Like Stendhal when he first saw Rossini’s Cenerentola in Trieste in 1823, I was left stone cold by Rossini’s Cendrillon last night in Lyon. Stendhal complained that in Trieste nothing had been left to the imagination. As well, in Lyon nothing, absolutely nothing was left to the imagination.

Messiah, who?: The Academy of Ancient Music bring old and new voices together

Christmas isn’t Christmas without a Messiah. And, at the Barbican Hall, the Academy of Ancient Music reminded us why … while never letting us settle into complacency.

The Golden Cockerel Bedazzles in Amsterdam

Nikolai Rimsky-Korsakov’s fairy tale The Golden Cockerel was this holiday season’s ZaterdagMatinee operatic treat at the Concertgebouw. There was real magic to this concert performance, chiefly thanks to Vasily Petrenko’s dazzling conducting and the enchanting soprano Venera Gimadieva.

Mahler Das Lied von der Erde, London - Rattle, O'Neill, Gerhaher

By pairing Mahler Das Lied von der Erde (Simon O'Neill, Christian Gerhaher) with Strauss Metamorphosen, Simon Rattle and the London Symphony Orchestra were making a truly powerful statement. The Barbican performance last night was no ordinary concert. This performance was extraordinary because it carried a message.

David McVicar's Rigoletto returns to the ROH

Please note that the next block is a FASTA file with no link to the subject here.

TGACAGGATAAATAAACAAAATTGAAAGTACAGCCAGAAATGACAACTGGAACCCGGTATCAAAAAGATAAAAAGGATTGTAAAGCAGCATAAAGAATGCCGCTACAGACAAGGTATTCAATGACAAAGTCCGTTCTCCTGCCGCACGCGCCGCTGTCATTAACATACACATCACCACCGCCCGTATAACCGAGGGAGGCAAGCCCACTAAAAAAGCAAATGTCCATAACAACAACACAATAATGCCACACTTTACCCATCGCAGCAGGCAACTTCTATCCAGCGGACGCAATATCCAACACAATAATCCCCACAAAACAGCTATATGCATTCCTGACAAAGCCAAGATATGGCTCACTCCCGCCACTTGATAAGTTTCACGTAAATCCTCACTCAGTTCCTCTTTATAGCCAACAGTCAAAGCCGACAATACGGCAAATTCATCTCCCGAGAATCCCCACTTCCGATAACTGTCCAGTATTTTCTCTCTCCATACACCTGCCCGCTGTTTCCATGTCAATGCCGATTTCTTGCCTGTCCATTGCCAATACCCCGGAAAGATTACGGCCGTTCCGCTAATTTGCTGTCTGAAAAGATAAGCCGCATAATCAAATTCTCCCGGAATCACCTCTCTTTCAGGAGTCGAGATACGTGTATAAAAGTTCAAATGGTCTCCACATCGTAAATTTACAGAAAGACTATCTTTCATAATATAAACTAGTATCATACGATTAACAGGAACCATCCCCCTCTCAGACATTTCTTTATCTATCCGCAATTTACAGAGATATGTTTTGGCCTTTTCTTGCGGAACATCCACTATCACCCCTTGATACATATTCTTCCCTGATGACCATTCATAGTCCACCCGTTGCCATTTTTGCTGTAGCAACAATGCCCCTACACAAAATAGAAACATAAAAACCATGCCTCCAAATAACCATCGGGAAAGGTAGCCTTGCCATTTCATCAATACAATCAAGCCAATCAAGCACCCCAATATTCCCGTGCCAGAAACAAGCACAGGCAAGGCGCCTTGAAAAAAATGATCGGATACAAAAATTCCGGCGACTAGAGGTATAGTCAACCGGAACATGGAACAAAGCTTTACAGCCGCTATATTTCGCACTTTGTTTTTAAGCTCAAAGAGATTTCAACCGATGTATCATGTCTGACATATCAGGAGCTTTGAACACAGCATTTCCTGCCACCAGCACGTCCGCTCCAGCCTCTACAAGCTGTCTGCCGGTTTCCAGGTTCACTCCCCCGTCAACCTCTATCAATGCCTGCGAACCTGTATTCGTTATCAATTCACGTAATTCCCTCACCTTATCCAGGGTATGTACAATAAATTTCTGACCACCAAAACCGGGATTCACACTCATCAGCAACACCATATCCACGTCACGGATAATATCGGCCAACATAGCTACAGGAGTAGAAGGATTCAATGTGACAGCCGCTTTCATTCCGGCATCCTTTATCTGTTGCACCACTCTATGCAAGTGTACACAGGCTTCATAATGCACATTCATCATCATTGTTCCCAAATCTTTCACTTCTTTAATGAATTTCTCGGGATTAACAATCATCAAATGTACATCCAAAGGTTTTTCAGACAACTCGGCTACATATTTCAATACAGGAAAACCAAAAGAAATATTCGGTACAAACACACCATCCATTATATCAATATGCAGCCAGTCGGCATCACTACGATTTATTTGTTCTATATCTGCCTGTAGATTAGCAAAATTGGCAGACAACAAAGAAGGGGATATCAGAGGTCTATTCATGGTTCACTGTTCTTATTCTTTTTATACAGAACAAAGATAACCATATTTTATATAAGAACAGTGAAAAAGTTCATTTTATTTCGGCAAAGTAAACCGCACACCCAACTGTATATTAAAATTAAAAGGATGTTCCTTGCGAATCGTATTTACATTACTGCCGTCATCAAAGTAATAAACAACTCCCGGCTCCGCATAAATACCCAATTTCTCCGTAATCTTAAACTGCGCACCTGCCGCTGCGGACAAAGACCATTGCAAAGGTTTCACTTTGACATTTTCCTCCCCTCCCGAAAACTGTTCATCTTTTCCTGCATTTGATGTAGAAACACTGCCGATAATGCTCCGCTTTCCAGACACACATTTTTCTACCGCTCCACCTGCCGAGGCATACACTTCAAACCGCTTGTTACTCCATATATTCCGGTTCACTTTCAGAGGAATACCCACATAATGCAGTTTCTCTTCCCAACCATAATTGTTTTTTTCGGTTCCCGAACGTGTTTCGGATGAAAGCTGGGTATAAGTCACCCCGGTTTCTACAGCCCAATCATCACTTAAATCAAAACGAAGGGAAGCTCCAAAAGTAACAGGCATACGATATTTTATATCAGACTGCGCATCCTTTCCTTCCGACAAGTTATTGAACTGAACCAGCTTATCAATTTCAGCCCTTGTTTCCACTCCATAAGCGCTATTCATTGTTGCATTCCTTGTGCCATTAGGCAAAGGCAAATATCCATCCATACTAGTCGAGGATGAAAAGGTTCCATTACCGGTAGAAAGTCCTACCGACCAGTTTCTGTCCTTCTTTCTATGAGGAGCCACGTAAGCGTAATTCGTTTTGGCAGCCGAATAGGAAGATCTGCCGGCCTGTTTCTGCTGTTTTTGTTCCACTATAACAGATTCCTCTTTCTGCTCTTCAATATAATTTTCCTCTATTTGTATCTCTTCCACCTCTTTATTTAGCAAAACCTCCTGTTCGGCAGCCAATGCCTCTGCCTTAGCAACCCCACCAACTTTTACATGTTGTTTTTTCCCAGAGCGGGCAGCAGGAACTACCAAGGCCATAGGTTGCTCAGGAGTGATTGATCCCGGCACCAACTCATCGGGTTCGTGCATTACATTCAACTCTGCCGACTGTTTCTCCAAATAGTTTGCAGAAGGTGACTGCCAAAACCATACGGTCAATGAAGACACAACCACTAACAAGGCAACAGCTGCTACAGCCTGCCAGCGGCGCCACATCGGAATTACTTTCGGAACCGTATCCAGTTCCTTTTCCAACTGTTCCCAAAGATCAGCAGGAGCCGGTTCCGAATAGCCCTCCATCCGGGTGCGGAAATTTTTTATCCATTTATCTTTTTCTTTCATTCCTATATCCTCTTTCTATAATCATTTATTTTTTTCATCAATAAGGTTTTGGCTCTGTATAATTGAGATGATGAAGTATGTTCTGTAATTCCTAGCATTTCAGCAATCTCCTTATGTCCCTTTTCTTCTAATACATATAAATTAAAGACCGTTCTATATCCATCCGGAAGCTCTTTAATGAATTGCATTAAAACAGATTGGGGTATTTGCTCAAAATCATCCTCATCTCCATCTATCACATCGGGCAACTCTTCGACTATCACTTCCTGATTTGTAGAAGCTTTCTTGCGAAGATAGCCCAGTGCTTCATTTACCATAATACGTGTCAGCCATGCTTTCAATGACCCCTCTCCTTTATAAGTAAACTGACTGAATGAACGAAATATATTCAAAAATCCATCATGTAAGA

This was a rather disconcerting performance of David McVicar’s 2001 production of Rigoletto. Not only because of the portentous murkiness with which Paule Constable’s lighting shrouds designer Michael Vale’s ramshackle scaffolding; nor, the fact that stage and pit frequently seemed to be tugging in different directions. But also, because some of the cast seemed rather out of sorts.

OPERA TODAY ARCHIVES »

Reviews

Frederick Delius: Brigg Fair and other works
23 Sep 2011

Beecham conducts Delius

Frederick Delius counts among those many composers whose reputations rely on their orchestral efforts, but who dearly wanted to make a lasting contribution to the opera repertory.

Frederick Delius: Brigg Fair and other works

Mezzo-Soprano: Maureen Forrester, mezzo-soprano; John Cameron, baritone. Royal Philharmonic Orchestra. Conductor: Thomas Beecham.

EMI Classics 0946532 [2CDs]

$10.94  Click to buy

Delius’s A Village Romeo and Juliet, however, rarely gets staged — while an excerpt, “The Walk to The Paradise Garden,” often appears on classical radio station playlists.